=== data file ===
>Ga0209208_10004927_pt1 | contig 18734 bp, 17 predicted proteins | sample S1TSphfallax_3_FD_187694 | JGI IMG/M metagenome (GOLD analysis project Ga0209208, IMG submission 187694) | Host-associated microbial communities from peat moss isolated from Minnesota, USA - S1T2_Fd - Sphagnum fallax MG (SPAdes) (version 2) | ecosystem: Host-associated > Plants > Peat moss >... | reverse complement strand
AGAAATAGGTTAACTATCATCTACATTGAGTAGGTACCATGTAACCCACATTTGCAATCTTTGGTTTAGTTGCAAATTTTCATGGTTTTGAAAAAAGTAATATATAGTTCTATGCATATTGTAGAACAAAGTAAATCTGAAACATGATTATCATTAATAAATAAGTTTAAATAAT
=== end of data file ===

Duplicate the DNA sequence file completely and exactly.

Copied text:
>Ga0209208_10004927_pt1 | contig 18734 bp, 17 predicted proteins | sample S1TSphfallax_3_FD_187694 | JGI IMG/M metagenome (GOLD analysis project Ga0209208, IMG submission 187694) | Host-associated microbial communities from peat moss isolated from Minnesota, USA - S1T2_Fd - Sphagnum fallax MG (SPAdes) (version 2) | ecosystem: Host-associated > Plants > Peat moss >... | reverse complement strand
AGAAATAGGTTAACTATCATCTACATTGAGTAGGTACCATGTAACCCACATTTGCAATCTTTGGTTTAGTTGCAAATTTTCATGGTTTTGAAAAAAGTAATATATAGTTCTATGCATATTGTAGAACAAAGTAAATCTGAAACATGATTATCATTAATAAATAAGTTTAAATAAT